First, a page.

• Publication date: 1/1/1997
  • Edition description: REPRINT
  • Pages: 224
  • Product dimensions: 4.77 (w) x 7.17 (h) x 0.58 (d)

Meet the Author

Swain Wolfe
Swain Wolfe
Fellow author Rick DeMarinis sums up the appeal of one of today's most compelling -- and enigmantic -- fiction writers: "Swain Wolfe is a magician -- his hypnotic prose makes the familiar strange, the strange familiar."

Biography

Swain Wolfe is a writer and filmmaker who has lived in Montana most of his life. His early films were made in Oakland, San Francisco, Seattle, Albuquerque, Santa Fe, and Montana. An interest in cultural anthropology resulted in the films Energy & Morality, about the effect of high energy use on social behavior, and Phantom Cowboy, about the ways groups and individuals heighten their sense of identity by using aggression to isolate themselves and their causes from the general public. His films have been exhibited at the Museum of Modern Art in New York and have twice represented the United States in the International Public Television Conference.

Recent projects have taken him to a Bedouin shantytown on the Gulf of Aqaba and to an island in Alaska to observe and film grizzly bears. The latter film, The Sacred Bear, will explore bear stories from early Eurasian and North American cultures, and compare our present views of nature with those of our early ancestors. One day in a meadow by the sea, he woke from a nap to find himself surrounded by five large grizzlies. He explained, "The bears were eating Chocolate Lilies. They ignored me. But sometimes, when I'm just waking up, I can still feel bears around me: large, serene, self-possessed bears."

For years, Wolfe lived and worked around natural storytellers. The first were the cowboys he lived with as a boy on ranches in Colorado and Montana. As a young man he worked in the underground copper mines of Butte and Walkerville, and later as a logger in the Bitterroot Mountains. In an interview for The Bloomsbury Review, he explained how these jobs affected the way he sees the world:

"When you're underground for a while, you begin to get the feel of where the ore flows, how hard the granite is one place from another, how hot the wall temperature is from level to level, where the earth slips and messes up the tracks, and things you knew but never had words for. Then one day after work you drive over to Anaconda to see your girl and you realize something is very different. Your world is never going to be the same because you cannot be on the surface without thinking about what's underneath. And like water seeping through sand, that sensation invades everything, all your thoughts, your dreams. You're never the same. The mines let you see in unconventional ways. At the same time, many of the miners knew how to tell stories better and with greater purpose than any I've read.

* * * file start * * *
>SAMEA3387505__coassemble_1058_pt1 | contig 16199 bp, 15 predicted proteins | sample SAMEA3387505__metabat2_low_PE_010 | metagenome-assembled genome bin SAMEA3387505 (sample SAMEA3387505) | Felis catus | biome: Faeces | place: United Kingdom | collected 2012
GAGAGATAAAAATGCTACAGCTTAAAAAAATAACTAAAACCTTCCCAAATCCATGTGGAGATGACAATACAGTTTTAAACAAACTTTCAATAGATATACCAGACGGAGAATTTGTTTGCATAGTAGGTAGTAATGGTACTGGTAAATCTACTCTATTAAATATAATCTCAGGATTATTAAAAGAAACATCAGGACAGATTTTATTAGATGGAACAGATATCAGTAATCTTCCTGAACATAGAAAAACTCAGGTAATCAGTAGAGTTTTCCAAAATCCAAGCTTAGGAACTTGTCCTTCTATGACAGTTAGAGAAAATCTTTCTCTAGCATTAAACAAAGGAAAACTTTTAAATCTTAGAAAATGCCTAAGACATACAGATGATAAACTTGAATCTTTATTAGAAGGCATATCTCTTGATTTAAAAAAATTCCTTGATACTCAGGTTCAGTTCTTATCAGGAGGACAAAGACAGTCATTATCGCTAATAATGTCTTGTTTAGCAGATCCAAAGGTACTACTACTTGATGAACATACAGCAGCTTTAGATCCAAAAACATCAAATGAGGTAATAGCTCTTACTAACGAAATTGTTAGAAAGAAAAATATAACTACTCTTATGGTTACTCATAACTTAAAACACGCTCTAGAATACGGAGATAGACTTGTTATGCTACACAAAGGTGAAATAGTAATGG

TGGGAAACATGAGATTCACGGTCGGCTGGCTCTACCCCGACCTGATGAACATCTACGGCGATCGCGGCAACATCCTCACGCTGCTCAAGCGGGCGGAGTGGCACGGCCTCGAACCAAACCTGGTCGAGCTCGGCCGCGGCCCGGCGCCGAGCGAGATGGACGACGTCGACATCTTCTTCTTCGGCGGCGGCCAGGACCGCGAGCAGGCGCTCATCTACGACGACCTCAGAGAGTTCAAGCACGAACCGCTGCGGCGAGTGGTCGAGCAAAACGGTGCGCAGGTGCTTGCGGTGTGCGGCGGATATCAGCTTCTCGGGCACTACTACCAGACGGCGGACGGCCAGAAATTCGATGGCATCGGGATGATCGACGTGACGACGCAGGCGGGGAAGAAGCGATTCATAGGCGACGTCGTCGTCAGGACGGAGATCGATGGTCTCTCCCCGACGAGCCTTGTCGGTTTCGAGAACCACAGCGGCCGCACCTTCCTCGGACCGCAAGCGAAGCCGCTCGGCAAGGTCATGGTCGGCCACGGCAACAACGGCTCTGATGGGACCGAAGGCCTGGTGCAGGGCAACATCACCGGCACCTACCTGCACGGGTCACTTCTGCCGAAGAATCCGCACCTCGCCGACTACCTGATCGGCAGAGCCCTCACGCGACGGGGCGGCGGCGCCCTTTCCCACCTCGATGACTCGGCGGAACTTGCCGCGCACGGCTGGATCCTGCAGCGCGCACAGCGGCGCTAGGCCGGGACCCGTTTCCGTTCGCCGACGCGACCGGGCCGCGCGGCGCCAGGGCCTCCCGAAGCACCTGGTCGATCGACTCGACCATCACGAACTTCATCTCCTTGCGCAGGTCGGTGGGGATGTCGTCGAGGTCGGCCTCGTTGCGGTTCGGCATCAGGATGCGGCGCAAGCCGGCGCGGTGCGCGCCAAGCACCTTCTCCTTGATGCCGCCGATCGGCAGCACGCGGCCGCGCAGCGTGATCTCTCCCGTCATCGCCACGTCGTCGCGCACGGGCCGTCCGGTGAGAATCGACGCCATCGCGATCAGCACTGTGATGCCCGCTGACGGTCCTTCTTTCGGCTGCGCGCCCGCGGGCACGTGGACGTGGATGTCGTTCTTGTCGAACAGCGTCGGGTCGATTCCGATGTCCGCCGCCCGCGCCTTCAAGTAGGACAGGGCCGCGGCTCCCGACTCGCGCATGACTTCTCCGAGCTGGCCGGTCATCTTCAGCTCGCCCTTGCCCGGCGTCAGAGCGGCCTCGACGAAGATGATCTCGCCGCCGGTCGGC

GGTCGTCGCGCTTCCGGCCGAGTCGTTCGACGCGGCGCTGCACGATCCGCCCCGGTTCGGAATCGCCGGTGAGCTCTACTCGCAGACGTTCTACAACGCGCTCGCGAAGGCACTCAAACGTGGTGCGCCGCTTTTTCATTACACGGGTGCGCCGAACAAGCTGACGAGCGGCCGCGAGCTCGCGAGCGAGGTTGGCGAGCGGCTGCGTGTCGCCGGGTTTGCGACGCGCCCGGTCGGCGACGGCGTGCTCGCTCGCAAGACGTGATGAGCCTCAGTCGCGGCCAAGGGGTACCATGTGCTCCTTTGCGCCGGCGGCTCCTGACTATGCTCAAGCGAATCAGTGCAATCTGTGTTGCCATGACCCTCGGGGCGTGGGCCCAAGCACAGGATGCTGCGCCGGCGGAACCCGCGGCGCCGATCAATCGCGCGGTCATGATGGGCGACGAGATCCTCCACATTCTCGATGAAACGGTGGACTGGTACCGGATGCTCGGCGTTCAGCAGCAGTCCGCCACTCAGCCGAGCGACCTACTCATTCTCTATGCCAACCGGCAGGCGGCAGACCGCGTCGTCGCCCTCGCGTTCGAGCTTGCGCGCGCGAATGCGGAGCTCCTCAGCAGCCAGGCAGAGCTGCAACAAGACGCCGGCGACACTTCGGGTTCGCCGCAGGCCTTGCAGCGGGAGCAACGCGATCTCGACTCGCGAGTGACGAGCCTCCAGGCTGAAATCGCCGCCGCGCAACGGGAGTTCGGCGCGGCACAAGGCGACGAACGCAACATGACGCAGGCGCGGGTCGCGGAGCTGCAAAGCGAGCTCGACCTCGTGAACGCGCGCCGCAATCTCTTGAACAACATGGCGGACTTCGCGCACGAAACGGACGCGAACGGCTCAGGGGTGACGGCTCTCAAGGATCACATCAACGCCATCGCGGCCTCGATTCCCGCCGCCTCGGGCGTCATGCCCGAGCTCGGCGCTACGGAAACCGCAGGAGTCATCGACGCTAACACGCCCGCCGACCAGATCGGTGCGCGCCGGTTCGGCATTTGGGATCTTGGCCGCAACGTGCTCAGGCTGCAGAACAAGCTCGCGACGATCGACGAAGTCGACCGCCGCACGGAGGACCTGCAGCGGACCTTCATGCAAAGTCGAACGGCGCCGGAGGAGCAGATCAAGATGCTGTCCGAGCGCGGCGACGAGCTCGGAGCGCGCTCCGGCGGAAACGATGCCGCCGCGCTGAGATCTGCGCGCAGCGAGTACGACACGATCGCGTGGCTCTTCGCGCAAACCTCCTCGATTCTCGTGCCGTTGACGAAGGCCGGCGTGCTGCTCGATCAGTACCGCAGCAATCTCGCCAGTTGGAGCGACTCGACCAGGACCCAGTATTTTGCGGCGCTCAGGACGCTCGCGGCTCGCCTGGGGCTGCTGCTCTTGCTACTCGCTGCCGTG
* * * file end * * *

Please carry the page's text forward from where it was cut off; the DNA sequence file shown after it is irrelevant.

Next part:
"After the mines, I worked in the woods. I became intensely aware of trees, which created another world for me and a very different way of seeing. Our early ancestors believed the world was alive and aware of us. I know how that feels and it affects how I write and how I tell stories." His novel The Woman Who Lives in the Earth, evolved over a period of years. "The end of the story came from a dream I had as a child. The personalities of the people, even various animals, and, of course, all those experiences that show up in small, unconscious ways -- all these things became a vague sensation that surrounded my dream. Then one day it was a story. It was like seeing a face for the first time in the ancient plaster of your kitchen wall. We can look at something for years, and suddenly see it."

Author biography courtesy of HarperCollins.

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    1. Also Known As:
      Adam Michalo (birth name)
    2. Hometown:
      Montana
    1. Date of Birth:
      1939
    2. Place of Birth:
      Denver, Colorado

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Sort by: Showing 1 Customer Reviews
  • Anonymous

    Posted February 22, 2001

    imspiring...

    'If thoughts were green lizards dancing then words would be shadows.' That is the most awe-inspireing qoute I have ever had the privilage to use. I have borrowed on many occasions when my words just could not expressed how I felt inside. I am sure I confused alot of people, but I don't care. I often feel like the girl in the book. Lost and persecuted by all who come across her and believe every rumer said about her. I often wonder when shallow minds will sese...then shutter when I realise they never will...